They survive on a drip-feed of state subsidies and can suck the lifeblood out of a bloated workforce. Zombie companies live in the twilight world of China’s corporate jungle.
With heartbeats that can barely be detected, most of them lurk in the shadows of the sprawling state-owned enterprise sector, which employs more than 20 million people, and is the largest in the world.
Last year, a report compiled by the Organisation for Economic Co-operation and Development, or OECD, showed there were 51,000 SOEs in China valued at US$29.2 trillion. To put that into perspective, at the end of 2017 the country’s corporate debt was 159% of gross domestic product.
Tackling the problem has become a priority for Beijing, starting with the army of corporate zombies or companies which fail to generate enough revenue to repay their debts and are kept alive by state-backed funding. So far, nearly 1,200 SOEs have been shut down.
“We [have] reduced a lot of ‘zombie enterprises’,” Xiao Yaqing, the chairman of the State-owned Assets Supervision and Administration Commission, told the media at the World Economic Forum in Davos earlier this year. “Now, the management efficiency of the companies [has been] significantly improved.”
Yet more needs to be done with the economy cooling and the trade war with the United Sates escalating. Last week, Beijing stepped up efforts to rein in SOE excess, which accounts for roughly 60% of the country’s corporate debt, according to the government-owned China Daily.
Indeed, the build-up has been staggering.
Global management consultancy McKinsey reported that between 2007 and 2014, state and private companies went from owing $3.4 trillion to $12.5 trillion, which was the fastest rise in debt by a sovereign nation in modern times.
“State firms might account for only a quarter of the Chinese economy, but they’ve borrowed almost 60% of the country’s corporate debt,” Dinny McMahon writes in his new book China’s Great Wall of Debt: Shadow Banks, Ghost Cities, Massive Loans, and the End of the Chinese Miracle (published by Houghton Mifflin).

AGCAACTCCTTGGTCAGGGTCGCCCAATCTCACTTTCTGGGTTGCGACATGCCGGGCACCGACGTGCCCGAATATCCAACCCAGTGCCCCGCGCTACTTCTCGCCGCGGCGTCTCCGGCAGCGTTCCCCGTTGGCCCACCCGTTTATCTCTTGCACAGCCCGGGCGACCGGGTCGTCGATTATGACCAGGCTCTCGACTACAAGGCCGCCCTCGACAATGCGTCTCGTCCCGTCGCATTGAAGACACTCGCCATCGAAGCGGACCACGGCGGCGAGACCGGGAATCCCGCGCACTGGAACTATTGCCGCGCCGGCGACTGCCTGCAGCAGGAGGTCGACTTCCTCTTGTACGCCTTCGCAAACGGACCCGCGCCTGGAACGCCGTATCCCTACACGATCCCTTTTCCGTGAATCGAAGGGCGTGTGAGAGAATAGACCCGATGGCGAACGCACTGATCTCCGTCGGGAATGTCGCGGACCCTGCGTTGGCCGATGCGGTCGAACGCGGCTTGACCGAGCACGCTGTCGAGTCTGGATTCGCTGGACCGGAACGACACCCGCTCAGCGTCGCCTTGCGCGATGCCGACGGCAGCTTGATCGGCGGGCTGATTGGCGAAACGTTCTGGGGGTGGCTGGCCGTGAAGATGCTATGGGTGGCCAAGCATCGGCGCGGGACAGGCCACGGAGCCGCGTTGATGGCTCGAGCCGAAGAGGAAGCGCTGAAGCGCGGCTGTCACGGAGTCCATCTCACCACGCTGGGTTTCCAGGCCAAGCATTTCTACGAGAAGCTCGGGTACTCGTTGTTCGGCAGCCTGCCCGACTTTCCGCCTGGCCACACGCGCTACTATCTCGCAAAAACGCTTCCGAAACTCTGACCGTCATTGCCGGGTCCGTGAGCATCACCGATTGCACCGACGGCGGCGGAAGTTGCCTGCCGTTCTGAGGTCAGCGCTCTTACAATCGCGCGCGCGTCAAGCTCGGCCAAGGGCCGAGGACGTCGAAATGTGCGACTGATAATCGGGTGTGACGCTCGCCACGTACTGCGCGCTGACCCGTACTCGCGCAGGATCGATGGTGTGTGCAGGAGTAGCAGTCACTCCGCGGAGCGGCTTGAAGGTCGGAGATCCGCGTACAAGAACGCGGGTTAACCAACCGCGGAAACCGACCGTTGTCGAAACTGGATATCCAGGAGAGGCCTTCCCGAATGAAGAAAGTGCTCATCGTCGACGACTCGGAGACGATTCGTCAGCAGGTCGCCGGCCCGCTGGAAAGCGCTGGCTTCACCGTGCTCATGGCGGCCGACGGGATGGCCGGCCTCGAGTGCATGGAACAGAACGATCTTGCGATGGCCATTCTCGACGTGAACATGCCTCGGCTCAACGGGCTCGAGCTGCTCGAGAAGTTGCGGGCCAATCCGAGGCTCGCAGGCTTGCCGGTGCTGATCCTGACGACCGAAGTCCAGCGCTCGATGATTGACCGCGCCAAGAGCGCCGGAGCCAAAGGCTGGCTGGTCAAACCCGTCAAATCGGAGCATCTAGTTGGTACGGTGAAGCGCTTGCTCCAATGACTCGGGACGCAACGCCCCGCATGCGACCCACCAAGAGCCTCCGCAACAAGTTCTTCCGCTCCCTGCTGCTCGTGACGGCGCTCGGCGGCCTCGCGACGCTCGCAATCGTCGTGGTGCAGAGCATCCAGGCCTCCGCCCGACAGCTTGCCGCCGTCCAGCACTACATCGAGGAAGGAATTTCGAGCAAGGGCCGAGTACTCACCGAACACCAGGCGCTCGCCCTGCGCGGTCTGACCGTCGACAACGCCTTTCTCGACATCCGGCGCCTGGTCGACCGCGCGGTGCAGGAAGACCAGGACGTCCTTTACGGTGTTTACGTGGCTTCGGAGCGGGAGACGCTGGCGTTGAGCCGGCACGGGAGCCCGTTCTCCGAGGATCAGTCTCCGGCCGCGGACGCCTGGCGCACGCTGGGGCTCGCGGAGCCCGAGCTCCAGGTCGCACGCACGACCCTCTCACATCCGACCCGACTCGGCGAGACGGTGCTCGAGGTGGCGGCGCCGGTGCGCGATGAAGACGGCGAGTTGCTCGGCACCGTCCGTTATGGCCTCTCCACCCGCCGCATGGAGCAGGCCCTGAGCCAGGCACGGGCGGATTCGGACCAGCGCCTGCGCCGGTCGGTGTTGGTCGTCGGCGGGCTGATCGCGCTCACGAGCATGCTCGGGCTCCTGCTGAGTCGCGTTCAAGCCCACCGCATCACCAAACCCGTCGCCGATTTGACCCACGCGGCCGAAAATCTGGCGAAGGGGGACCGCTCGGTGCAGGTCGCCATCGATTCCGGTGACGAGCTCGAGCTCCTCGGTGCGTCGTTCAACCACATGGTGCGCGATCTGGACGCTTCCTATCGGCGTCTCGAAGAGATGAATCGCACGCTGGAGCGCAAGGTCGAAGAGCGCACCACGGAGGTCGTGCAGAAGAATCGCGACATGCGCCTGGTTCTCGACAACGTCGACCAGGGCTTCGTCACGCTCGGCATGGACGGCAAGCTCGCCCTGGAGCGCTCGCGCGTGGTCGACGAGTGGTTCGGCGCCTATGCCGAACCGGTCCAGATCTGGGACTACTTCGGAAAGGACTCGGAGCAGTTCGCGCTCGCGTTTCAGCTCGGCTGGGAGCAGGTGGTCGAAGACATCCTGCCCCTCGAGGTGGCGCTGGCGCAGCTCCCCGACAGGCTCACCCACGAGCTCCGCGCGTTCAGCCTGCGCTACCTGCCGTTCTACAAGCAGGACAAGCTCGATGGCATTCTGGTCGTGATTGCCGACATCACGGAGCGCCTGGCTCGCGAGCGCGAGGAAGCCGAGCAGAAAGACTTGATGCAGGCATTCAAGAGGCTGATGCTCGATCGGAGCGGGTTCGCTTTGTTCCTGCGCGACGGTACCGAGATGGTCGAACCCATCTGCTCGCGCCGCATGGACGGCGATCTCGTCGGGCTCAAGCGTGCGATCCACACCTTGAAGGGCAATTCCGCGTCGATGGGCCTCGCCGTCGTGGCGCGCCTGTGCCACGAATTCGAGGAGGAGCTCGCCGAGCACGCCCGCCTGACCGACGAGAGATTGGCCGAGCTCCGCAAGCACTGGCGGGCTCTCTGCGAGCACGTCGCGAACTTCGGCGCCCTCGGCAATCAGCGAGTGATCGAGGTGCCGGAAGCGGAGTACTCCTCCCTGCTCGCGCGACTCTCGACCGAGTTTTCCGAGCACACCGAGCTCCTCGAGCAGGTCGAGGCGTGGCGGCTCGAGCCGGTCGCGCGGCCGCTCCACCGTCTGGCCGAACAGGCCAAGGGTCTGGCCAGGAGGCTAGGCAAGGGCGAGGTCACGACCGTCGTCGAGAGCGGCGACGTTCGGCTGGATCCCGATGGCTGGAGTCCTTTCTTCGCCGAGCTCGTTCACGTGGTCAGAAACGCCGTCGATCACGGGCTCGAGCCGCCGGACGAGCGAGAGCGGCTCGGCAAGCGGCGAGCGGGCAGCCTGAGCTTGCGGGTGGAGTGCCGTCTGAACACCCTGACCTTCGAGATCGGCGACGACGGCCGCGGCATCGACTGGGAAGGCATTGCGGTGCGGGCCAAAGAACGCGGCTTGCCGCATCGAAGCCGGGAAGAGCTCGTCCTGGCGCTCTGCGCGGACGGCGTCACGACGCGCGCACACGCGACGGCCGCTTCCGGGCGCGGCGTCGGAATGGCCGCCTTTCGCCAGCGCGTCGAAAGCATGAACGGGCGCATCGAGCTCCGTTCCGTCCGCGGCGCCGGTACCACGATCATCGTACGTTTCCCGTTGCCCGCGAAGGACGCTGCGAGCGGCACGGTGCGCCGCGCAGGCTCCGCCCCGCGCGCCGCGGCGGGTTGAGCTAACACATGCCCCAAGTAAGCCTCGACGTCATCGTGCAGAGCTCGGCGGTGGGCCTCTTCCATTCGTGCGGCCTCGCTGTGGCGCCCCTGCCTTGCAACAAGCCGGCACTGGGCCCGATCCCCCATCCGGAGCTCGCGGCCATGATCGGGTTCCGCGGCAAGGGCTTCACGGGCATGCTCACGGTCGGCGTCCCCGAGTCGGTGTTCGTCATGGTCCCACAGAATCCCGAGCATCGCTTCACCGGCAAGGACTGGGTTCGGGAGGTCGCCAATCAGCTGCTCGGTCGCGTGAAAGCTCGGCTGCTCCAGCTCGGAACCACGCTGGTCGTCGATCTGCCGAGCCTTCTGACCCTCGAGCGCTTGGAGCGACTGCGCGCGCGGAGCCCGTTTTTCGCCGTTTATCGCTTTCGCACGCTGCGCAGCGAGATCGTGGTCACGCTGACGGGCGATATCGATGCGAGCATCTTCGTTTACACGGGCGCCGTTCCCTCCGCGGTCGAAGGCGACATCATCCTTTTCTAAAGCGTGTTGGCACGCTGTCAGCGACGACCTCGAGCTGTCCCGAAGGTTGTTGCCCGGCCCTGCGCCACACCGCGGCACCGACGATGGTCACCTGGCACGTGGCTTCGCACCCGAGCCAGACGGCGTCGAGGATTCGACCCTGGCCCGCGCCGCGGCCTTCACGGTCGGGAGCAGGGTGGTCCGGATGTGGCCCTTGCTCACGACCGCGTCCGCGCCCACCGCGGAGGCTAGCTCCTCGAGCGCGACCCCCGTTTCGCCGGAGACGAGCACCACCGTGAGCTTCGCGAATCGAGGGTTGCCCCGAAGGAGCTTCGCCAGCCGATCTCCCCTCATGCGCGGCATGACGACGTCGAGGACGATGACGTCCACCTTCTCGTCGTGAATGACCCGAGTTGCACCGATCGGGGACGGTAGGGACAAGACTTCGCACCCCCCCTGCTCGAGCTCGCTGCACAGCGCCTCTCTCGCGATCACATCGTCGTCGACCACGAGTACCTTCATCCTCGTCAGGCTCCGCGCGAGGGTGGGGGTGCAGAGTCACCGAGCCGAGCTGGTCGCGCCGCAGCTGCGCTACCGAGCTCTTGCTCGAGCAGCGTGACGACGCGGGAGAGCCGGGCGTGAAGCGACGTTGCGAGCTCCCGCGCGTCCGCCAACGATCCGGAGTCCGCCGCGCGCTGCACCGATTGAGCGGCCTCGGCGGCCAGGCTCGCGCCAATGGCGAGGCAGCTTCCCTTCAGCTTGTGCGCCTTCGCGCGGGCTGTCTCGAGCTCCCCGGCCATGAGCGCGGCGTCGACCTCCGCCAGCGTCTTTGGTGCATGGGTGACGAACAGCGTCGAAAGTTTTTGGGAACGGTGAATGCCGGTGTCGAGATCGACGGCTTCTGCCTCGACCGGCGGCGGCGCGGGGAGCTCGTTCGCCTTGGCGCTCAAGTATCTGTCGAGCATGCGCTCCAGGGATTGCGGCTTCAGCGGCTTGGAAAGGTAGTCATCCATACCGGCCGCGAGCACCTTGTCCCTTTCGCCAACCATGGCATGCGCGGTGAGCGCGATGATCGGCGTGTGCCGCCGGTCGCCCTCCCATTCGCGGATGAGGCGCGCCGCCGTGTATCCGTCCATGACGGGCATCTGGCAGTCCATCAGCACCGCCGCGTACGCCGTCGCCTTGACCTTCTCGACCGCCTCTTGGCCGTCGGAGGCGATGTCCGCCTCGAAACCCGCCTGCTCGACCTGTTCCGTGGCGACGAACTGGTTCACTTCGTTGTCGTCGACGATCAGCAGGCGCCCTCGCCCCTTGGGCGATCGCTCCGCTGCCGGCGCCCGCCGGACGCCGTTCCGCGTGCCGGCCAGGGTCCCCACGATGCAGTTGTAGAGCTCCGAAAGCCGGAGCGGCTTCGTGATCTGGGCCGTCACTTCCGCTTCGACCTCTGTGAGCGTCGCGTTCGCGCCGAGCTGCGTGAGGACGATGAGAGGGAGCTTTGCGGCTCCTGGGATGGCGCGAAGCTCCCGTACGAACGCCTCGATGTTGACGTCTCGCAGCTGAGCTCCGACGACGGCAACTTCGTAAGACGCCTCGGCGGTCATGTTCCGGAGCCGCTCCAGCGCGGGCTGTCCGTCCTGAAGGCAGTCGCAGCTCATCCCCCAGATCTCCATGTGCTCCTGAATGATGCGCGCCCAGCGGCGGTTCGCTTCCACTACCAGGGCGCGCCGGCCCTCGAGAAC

“China has little mortgage debt relative to the United States, and official government debt is very low, but China’s companies – and in particular its state-owned companies – have borrowed incredible amounts,” he stressed.
In a move to get to grips with the situation, Beijing has closed, merged or forced creaking SOEs to slim down after being weaned off a diet of overproduction.
President Xi Jinping’s administration has even launched a complex debt-for-equity swaps program during the past two years to help state companies borrow money to reduce investment shortfalls.
But while the scheme has proved popular, the People’s Bank of China, or central bank, has made it clear that funding “should not be used” to rescue “zombie companies.”
This, in turn, has come at a huge human cost. While data is sparse, between five to six million state workers will have become victims of the three-year cull by the end of 2019.
Nearly $23 billion has been put aside by the government to cover layoffs in the coal and steel industry, although the overall figure looks certain to be much higher as closures and mergers spread across the whole state-owned enterprise landscape.